‘I found respite very difficult ... I felt so guilty about it and so worried about entrusting my child with a stranger’

Rosemary and Siegi Kratschmar have four grown-up children. Sammy, the youngest, is 23 years old. He has Down’s syndrome, hearing loss, epilepsy, sleep apnoea and ADD and his mother is his full-time carer. Rosemary – whose three daughters are Zoe, Zara and Steph – adores her only boy, but says being a carer is hard work and the stress of paying for everything that Sammy’s needs zaps the energy of the whole family

Rosemary Kratschmar and her son, Sammy. Photograph:  Eric Luke / The Irish Times

Rosemary Kratschmar and her son, Sammy. Photograph: Eric Luke / The Irish Times

 

Sammy is the heartbeat of our family – everything we do centres on him. He is wonderfully kind and humorous but is also very hard work. He was diagnosed with Down’s syndrome the day after he was born and he has thyroid problems, hearing loss, sleep apnoea and ADD. When he was a baby he also had epilepsy which was often very scary.

As my life was taken up with looking after him and taking him from one appointment to the next, I had to give up my job as an office administrator.

I tried to go back once or twice over the years, but it just hasn’t been possible as the cost of trying to get someone to look after Sammy totally outweighed anything I might have earned.

He has been at Stewarts Special Education School, Palmerstown in Dublin, since he was little and they have done amazing work with him.

Luckily he was registered at a time when children like Sammy were offered support all the way through their lives. Nowadays I know when a child with special needs turns 18, it’s as if they fall off a cliff because there is no help or support available for them at all – so we have been extremely fortunate in that respect.

Sammy gets up every day at about 6am and I have to either get up at the same time or at least get down to the kitchen before him as otherwise he will have eaten two breakfasts by the time I make it downstairs.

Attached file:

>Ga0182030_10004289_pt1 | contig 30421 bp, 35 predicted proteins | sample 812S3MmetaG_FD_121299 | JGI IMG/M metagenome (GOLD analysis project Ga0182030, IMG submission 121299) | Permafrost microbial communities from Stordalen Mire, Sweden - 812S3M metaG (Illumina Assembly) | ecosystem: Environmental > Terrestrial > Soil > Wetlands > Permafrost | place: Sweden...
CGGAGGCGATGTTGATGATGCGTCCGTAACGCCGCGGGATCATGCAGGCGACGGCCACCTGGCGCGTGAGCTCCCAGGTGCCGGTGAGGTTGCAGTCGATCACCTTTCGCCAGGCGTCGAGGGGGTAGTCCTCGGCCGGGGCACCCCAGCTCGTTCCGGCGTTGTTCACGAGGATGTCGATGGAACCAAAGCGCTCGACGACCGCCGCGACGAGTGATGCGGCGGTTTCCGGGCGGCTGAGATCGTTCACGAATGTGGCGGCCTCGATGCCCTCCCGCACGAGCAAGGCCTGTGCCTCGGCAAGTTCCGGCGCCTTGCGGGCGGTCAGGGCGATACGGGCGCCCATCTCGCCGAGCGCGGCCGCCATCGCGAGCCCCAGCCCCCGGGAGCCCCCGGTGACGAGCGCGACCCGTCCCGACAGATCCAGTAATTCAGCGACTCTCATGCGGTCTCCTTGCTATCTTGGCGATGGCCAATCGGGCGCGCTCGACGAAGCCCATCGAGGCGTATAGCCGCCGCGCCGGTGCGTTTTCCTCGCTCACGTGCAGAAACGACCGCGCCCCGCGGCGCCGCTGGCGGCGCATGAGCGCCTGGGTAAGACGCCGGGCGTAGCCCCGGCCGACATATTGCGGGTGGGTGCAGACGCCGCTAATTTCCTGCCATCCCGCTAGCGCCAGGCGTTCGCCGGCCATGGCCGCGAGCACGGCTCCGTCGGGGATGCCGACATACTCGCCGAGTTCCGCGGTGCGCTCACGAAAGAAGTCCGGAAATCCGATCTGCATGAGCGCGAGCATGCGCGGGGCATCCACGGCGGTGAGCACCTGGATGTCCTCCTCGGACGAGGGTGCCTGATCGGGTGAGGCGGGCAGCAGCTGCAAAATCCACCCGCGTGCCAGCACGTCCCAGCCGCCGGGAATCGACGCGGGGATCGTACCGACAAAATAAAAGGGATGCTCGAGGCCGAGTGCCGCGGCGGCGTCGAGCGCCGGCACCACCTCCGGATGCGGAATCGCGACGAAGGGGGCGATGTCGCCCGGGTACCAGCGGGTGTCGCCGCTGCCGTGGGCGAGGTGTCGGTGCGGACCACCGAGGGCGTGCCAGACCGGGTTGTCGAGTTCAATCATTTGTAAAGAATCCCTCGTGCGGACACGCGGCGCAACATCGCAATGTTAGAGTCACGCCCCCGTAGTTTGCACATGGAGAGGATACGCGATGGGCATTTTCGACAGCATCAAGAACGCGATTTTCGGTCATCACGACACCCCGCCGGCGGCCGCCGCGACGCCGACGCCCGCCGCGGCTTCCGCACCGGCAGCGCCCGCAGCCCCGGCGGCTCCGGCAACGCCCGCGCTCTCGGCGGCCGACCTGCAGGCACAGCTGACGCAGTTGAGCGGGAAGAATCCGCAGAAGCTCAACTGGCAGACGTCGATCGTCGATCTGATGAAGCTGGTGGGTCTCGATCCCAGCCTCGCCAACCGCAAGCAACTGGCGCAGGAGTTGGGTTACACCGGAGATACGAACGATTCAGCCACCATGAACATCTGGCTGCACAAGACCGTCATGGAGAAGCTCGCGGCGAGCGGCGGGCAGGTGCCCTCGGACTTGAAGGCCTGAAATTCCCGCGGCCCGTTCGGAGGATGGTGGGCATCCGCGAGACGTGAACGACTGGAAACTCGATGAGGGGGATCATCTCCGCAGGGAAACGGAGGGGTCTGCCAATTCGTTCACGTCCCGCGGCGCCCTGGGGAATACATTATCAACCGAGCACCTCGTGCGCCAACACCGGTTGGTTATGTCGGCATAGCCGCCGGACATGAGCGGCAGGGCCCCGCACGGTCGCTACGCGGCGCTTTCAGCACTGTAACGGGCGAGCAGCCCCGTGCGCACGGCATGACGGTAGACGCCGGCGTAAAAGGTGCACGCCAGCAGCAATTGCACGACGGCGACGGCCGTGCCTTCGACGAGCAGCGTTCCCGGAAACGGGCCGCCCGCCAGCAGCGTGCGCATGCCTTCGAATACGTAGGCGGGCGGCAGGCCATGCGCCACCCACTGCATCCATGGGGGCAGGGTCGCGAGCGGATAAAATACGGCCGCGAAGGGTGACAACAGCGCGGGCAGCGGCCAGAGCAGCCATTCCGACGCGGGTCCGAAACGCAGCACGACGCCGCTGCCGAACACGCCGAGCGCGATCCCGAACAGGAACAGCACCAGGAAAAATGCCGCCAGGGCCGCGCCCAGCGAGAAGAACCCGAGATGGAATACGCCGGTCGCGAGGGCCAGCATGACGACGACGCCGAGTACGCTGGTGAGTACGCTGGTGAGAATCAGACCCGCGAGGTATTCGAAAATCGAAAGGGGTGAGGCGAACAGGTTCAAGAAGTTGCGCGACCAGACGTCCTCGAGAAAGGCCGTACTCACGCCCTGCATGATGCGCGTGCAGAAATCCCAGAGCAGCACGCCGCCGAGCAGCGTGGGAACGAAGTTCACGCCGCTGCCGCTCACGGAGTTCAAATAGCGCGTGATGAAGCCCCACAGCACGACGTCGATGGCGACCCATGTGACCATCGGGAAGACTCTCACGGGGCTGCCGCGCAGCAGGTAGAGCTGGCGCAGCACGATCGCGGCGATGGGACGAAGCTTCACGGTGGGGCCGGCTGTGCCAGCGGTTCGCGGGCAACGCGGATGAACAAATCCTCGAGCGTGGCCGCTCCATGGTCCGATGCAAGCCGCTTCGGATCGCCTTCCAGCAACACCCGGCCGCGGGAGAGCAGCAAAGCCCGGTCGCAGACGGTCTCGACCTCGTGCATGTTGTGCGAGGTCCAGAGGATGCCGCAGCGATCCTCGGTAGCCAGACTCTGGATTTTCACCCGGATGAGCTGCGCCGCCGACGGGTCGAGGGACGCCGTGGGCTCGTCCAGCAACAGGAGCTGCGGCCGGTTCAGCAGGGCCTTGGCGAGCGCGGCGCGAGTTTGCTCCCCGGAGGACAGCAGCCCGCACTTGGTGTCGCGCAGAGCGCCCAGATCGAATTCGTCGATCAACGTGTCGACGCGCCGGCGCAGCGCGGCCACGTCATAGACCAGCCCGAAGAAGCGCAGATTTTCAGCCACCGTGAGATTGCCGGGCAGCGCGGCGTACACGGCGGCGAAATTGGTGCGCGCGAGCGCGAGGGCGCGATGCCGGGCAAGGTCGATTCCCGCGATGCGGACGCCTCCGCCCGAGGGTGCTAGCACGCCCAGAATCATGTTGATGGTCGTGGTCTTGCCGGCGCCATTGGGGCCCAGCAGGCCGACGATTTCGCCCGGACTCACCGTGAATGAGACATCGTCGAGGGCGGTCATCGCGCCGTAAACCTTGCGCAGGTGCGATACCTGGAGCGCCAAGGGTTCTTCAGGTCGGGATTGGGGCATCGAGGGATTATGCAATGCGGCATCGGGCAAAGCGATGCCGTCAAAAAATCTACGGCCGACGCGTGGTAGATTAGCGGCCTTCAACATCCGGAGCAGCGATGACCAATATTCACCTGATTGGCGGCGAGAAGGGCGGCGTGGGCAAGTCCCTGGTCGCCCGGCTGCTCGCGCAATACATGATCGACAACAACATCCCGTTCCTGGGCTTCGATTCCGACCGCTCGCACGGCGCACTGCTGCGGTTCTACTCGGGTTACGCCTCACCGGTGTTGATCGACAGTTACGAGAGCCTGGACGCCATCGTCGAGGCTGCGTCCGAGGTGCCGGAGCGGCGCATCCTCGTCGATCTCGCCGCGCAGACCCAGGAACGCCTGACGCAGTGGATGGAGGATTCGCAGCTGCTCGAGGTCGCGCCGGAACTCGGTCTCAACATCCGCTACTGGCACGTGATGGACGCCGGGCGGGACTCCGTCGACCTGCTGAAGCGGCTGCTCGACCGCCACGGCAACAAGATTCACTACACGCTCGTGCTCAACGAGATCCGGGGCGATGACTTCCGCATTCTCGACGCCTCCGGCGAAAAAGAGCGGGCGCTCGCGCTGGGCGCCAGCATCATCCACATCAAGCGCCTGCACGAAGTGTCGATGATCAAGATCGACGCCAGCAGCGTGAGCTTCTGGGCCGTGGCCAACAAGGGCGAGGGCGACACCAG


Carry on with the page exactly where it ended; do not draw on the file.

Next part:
He is also likely to leave the house and head for the nearest shop if there is something he wants and can’t find, so one of us has to be there to ensure that doesn’t happen.

The bus comes to take him to Stewarts at 8am where he will spend the day doing activities, such as lifestyle lessons, cooking and yoga. He is usually home at 4.30 and because he can’t sit still, every evening he attends group sessions of either football, dancing, basketball or bowling.

At the weekends, he has an organised club every second Saturday and Siegi also takes him to play pool so he is constantly kept busy and is always happy.

Everything revolves around Sammy’s routine and we are always on our feet. We do get respite every few weeks, which is a great break as otherwise we don’t get to do anything other than take care of him.

Mind you, I found respite very difficult when he was a child and remember dropping him off and sitting in the car crying as I felt so guilty about it and worried about entrusting my child with a stranger. However, I had no choice as we all needed a break and I had to give some time to the girls.

Nowadays, he loves it though and sees his time in respite as a holiday – so he hardly gives us a backward glance.

Financial aspect

The majority of young children will just suffer from the odd cough or cold which can be treated with common sense and over-the-counter medicine, whereas for people who have children with special needs, the cost is huge and relentless.

Many of these children will also need specialised equipment such as hoists which would be provided under the medical card scheme. To deny these children and those with life-threatening illnesses such as cancer the chance to have free medical care seems to be a very questionable decision.

We have always paid for our medical expenses but since Sammy was born, we have had only one wage coming in. Siegi works as a driver so is just on an ordinary salary and without a medical card we have always had to pay €50 every time Sammy needed the doctor.

The stress of money while getting to grips with his condition and coping with his epilepsy really zapped all of our energy, particularly as he always had so many different medical appointments – and they are still ongoing, so this is still an added concern.

I really believe families who are already under so much pressure with the stress of having a child with special needs should not have to cope with the added financial worries of rising medical costs.

Now that Sammy is older, things are a little easier and while he does still have hospital and GP appointments, they aren’t as frequent as they were when he was younger. However, I really feel for the families out there who are just starting out on this journey.

Hard work

The girls are very good and do everything to help out, both now and when they were growing up. But Siegi and I aren’t getting any younger and I worry about the future sometimes.

Sammy is so trusting and would open the door to anyone – he doesn’t see any danger in people and that in itself is very worrying. People often ask us, and other parents who have children with special needs, how we cope with our hectic lifestyle and the answer is that because you love your child, you will always get by – somehow.

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